A jury convicted Oldwine and Hummons of violation of the Georgia Controlled Substances Act by selling thirty-one pounds of marijuana, OCGA 16-13-30
(j) (1). Each defendant appeals his conviction and sentence and Hummons also appeals the denial of his motion for new trial.
1. Both appellants claim that the evidence was insufficient as a matter of law to uphold the convictions so that the court should have directed verdicts of acquittal as to the sale.
The evidence construed so as to uphold the verdict, Rhodes v. State, 168 Ga. App. 10
, 11 (1) (308 SE2d 33
) (1983), showed the following. Undercover agents of the Clayton County Narcotics Unit made two buys of marijuana, one pound and then two pounds, from Horne, who is Oldwine's brother, and one Avrett. Oldwine and Hummons were arrested along with Horne and Avrett after a third sale, this time thirty-one pounds of marijuana, several days later.
Avrett met with the agents at a service station to make the sale. He wanted the transaction to occur at his apartment approximately two miles away, but one of the agents convinced Avrett to return to the service station with the marijuana. Avrett left and returned to the station in his car with Horne and the marijuana. Once the agent was sure the drugs were present, the agent signaled for other officers and Avrett and Horne were arrested. Under surveillance during this time were Avrett's apartment and Horne's van, which had been used in the two prior drug sales and was now parked outside the apartment. After Horne's and Avrett's arrest, the officers, with Avrett's consent and accompanied by Horne and Avrett, searched the apartment. There they found Hummons. No contraband was found on him or in the apartment.
They came upon Oldwine in the van, where he had been sleeping. A white plastic grocery bag containing one pound of marijuana was found in a box approximately two feet from Oldwine. Earlier that day, Oldwine, Horne, and Hummons tried to move Oldwine's and Horne's mother into an apartment but it was not ready for occupancy and they left the van filled with her furniture and belongings.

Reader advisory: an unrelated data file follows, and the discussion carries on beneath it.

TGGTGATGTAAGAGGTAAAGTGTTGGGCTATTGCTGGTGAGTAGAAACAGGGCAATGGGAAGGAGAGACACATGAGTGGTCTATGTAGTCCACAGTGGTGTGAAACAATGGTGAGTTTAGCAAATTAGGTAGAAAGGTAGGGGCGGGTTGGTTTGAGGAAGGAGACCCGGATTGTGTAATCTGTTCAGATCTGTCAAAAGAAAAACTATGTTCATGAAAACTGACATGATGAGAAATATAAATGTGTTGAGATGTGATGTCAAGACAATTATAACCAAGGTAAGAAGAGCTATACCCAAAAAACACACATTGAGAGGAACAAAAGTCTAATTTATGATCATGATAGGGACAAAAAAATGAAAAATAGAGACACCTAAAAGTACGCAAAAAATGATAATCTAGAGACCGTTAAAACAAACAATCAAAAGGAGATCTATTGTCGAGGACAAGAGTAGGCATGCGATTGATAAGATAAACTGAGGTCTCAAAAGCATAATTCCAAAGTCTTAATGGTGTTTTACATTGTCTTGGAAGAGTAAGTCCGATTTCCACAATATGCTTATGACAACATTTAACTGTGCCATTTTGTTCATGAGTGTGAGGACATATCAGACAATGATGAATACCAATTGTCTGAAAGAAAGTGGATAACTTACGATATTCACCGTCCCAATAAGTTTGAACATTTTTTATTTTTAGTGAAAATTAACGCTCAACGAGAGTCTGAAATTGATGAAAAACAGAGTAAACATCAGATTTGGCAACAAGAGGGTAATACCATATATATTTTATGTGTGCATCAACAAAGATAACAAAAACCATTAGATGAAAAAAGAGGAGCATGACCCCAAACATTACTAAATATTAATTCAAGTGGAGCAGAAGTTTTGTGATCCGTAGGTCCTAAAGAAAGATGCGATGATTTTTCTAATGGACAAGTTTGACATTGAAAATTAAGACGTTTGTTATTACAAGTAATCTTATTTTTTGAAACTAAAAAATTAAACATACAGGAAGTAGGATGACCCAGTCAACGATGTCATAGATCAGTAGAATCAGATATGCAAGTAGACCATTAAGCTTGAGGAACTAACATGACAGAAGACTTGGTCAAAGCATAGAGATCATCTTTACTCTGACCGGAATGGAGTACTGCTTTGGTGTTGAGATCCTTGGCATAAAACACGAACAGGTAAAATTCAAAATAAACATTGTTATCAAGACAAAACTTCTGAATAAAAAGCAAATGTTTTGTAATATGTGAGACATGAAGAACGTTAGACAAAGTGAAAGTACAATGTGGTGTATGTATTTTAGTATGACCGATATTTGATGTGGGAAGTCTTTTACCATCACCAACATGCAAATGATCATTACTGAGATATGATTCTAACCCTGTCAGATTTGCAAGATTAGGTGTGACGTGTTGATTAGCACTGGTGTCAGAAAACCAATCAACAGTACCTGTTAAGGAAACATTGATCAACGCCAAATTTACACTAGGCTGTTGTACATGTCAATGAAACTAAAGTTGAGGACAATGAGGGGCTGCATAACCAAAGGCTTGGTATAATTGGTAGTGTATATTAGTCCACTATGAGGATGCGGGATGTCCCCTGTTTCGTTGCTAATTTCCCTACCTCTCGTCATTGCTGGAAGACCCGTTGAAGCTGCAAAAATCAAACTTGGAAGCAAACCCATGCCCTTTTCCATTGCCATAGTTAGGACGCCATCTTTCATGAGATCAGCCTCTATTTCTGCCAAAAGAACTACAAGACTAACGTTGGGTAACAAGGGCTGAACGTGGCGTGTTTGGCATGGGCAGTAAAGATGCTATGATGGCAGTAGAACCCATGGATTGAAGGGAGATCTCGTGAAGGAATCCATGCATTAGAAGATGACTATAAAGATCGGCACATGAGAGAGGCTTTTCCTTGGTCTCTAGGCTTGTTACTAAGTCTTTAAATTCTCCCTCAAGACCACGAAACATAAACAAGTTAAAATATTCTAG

Prior to Hummons' and Oldwine's arrest the agents had no contact with Hummons or Oldwine and had no knowledge of them.
The state successfully contended at trial and now argues that Oldwine and Hummons were implicated as knowing participants in the sale of the thirty-one pounds of marijuana. OCGA 16-2-20
. The evidence relied upon is essentially certain statements made by Horne to an agent, inculpating Hummons and Oldwine. Horne said, in response to questions asked by the agent, that "the other people" rode with Horne in the van to get the marijuana and both Hummons and Oldwine were "involved in the drug deal." Earlier, at the time of Horne's arrest, he told the agent his brother was in the apartment in response to the inquiry as to who was there. The agent was of the impression that Hummons was the brother. The statements were admitted as substantive evidence of Oldwine's and Hummon's guilt. In testimony, Horne denied making them, so they are characterized as prior inconsistent statements. The state further contends the statements as testified to by the agent were independently corroborated by other evidence, to the effect that the thirty-one pounds of marijuana had a strong odor. The inference is that Oldwine and Hummons would have been aware of it when they rode in the van.
It is true that "a prior inconsistent statement of a witness who takes the stand and is subject to cross-examination is admissible as substantive evidence [of the guilt of the accused, a third party], and is not limited in value only to impeachment purposes," Gibbons v. State, 248 Ga. 858
, 862 (286 SE2d 717
) (1982); see also Maxwell v. State, 170 Ga. App. 831
, 832 (1) (318 SE2d 650
) (1984), and that a defendant may be convicted on the testimony of an accomplice if the testimony is independently corroborated and such corroboration connects the defendant to the crime or leads to the inference that he is guilty. OCGA 24-4-8